Mayor Jim Kenney signs executive order, bans firearms from Philly recreational centers
The executive order follows the killing of rec. center employee Tiffany Fletcher Sept. 9.
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Philadelphia Mayor Jim Kenney signed an executive order on Tuesday, Sept. 27, banning firearms from city recreational facilities and centers. This comes a little more than two weeks after the shooting death of recreation center worker Tiffany Fletcher who was killed by a stray bullet while working at Mill Creek Recreation Center on Friday, Sept. 9.
The order bans all firearms, and other weapons from City recreation facilities, rec center buildings, courts, fields, playgrounds, and pools.
“It is unconscionable that anyone would bring deadly weapons where our city’s children gather to play — We will not tolerate the endangerment of children and families while they are in the care of our treasured community spaces, and we must do everything we can to protect the public, as well as the dedicated staff that make these facilities run. Banning guns from indoor and outdoor recreational facilities throughout our city is a critical step to protecting our public spaces and preventing the senseless violence that claimed Tiffany Fletcher’s life,” Kenney said at a press conference on Tuesday.
Kenney was joined by District Attorney Larry Krasner, city council member Jamie Gauthier, who represents District 3 where Fletcher fell victim, Deputy Mayor Vanessa Garrett Harley of the Office of Children and Families, and Philadelphia Parks & Recreation (PPR) Commissioner Kathryn Ott Lovell in the Mayor's Reception Room at City Hall.
“We hope that this ban will deter the senseless gun violence that claimed the life of Tiffany Fletcher, a member of the Mill Creek Playground staff, who was caught in crossfire while doing her job and cleaning up outside of the rec center,” Kenney wrote on Twitter.
Both Kenney and Gauthier were in attendance at Fletcher’s funeral at Deliverance Evangelistic Church in Northwest Philadelphia.
"Tiffany took the job at Mill Creek Recreation Center because she wanted to make a difference — It was important to her that families have a place to cool off during the summer and a clean playgrounds year around. she invested in her community," said Gauthier.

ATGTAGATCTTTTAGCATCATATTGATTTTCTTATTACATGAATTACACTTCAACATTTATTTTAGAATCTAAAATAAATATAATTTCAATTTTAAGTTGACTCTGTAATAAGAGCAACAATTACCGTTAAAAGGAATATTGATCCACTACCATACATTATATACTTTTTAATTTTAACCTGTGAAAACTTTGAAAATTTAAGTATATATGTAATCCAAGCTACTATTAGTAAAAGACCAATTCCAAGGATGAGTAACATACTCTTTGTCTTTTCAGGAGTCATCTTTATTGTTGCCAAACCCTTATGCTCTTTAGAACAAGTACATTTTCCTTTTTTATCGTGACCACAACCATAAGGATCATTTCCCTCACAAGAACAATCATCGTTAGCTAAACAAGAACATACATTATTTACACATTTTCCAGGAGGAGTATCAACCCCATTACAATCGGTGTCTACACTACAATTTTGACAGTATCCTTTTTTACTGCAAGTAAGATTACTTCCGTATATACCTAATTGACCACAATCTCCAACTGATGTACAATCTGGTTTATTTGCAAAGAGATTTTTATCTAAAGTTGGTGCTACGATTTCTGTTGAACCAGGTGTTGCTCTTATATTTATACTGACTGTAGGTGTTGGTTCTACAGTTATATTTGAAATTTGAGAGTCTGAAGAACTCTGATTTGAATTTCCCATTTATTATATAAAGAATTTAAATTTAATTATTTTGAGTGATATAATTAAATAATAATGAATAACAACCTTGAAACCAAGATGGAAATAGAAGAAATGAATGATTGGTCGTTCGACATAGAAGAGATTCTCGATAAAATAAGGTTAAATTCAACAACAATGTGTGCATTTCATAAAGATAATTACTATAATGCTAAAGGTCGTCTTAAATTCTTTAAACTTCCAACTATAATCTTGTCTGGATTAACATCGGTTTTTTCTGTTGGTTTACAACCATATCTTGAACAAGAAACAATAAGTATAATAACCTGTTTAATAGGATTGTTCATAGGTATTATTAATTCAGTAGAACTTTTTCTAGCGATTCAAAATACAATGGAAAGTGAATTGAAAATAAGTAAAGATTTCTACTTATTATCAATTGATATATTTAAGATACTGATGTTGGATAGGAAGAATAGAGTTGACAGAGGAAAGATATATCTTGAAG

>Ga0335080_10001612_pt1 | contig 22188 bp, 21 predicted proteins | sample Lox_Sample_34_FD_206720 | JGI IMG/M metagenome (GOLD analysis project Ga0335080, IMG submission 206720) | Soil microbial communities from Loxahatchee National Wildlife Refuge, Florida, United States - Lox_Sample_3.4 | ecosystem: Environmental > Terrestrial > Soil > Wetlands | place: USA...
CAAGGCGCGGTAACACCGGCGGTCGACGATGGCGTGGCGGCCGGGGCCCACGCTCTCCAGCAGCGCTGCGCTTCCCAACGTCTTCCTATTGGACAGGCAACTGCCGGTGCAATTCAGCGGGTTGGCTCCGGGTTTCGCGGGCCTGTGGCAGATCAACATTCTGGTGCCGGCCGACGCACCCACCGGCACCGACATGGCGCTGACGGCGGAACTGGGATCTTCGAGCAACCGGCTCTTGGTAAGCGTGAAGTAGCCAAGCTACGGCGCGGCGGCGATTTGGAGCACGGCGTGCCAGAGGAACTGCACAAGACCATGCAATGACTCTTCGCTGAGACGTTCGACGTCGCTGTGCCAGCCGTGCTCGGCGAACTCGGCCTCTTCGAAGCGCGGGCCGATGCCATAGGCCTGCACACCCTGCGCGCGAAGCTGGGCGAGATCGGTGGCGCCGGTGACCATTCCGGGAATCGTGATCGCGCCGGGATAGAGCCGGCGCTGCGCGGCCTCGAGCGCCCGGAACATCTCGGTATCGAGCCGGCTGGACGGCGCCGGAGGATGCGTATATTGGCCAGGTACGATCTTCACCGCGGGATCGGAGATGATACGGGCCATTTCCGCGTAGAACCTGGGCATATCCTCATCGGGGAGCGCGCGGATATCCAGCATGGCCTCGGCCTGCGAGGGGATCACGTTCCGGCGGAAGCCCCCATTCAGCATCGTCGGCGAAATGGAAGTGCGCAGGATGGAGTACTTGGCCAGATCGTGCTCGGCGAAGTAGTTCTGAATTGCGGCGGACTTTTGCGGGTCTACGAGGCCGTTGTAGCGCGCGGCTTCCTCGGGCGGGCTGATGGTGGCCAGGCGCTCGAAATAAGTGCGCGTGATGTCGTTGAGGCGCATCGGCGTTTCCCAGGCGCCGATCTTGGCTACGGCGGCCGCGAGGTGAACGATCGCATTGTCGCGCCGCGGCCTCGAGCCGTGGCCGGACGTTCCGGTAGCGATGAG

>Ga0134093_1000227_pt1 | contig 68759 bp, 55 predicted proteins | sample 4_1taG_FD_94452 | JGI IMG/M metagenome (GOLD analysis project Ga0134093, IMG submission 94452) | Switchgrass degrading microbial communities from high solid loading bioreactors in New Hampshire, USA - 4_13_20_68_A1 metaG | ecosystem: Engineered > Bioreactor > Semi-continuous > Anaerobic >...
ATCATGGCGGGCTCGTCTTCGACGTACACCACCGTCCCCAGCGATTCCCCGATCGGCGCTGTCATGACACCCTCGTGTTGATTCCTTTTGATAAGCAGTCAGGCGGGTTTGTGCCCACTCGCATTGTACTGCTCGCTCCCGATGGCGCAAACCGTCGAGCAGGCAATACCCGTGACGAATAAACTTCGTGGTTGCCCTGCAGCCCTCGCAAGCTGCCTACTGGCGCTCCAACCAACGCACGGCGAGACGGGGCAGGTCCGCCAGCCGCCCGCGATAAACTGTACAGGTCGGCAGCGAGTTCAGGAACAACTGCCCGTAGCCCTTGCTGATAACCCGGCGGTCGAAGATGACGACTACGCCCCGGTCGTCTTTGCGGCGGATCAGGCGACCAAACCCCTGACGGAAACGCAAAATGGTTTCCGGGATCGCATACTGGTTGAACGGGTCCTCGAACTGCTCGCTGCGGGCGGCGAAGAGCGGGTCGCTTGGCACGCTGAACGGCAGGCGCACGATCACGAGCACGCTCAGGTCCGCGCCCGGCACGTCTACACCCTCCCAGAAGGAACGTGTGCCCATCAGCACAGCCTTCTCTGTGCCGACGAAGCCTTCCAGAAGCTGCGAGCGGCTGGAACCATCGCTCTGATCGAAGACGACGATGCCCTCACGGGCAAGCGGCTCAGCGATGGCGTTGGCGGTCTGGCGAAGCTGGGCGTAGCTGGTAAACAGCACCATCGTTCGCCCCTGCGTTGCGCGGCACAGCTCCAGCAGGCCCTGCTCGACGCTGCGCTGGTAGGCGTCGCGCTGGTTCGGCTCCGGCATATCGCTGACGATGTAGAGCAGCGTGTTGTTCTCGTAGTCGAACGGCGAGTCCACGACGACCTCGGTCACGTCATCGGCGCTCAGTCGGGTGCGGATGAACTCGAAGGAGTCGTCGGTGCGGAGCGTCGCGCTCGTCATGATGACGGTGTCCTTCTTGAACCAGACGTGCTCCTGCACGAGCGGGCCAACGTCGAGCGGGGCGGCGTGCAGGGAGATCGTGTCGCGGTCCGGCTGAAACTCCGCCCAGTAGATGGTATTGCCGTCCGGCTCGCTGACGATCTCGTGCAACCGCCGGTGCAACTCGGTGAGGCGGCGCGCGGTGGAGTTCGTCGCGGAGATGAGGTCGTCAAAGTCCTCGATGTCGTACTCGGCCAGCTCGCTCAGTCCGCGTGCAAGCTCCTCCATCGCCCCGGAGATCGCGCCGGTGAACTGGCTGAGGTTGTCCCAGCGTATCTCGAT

"I've been to many going home services here. This might be the most difficult that I've come to. And I'm just so, so sad and so sorry that this all happened,” Kenney added. “I can't tell you how much my heart is broken also.”
PPR Commissioner Kathryn Ott Lovell said the move was “to protect the children and families of Philadelphia, and our staff.”
“Parks & Recreation staff work tirelessly in service to the children and families of our city,” she continued.
Since 2019, more than 200 guns and other sorts of violence have occurred at city recreation sites. That includes over 18 incidents just this year. Philly has been facing a gun violence problem that has become an endemic as well as other deadly violent crimes, with more than 400 homicides in 2022.
“These spaces belong to the residents and families of the City of Philadelphia. This Executive Order is a major step forward towards preventing the senseless violence that is interfering with the safety of children, families and staff in what should be safe places,” said Deputy Mayor Vanessa Garrett Harley.
“We continue to work with law enforcement and community organizations to prevent gun violence, including working hand-in-hand with District Police Captains to ensure regular police presence at and around rec centers in high risk areas during hours of active programming,” she continued.
With gun violence worsening, and pressure from all surroundings on both Kenney and Krasner, citizens are pushing for harder gun laws. In what has been one of the deadliest Summers for the city on record, this past weekend was the first weekend of Fall and during those two days, 20 people were shot, including a two-year old, and four were killed.
As it becomes more of an unfortunate normality in the city, with elections upcoming this November, Philly residents will have a first opportunity to potentially change things for the better.